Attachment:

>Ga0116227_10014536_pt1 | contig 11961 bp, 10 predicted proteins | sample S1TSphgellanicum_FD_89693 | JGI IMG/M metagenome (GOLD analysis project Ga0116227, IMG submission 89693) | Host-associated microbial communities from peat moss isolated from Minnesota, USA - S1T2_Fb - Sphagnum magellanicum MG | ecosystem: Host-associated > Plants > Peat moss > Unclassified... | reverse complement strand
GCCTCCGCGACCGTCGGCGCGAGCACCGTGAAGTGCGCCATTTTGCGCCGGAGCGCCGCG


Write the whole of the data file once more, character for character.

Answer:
>Ga0116227_10014536_pt1 | contig 11961 bp, 10 predicted proteins | sample S1TSphgellanicum_FD_89693 | JGI IMG/M metagenome (GOLD analysis project Ga0116227, IMG submission 89693) | Host-associated microbial communities from peat moss isolated from Minnesota, USA - S1T2_Fb - Sphagnum magellanicum MG | ecosystem: Host-associated > Plants > Peat moss > Unclassified... | reverse complement strand
GCCTCCGCGACCGTCGGCGCGAGCACCGTGAAGTGCGCCATTTTGCGCCGGAGCGCCGCG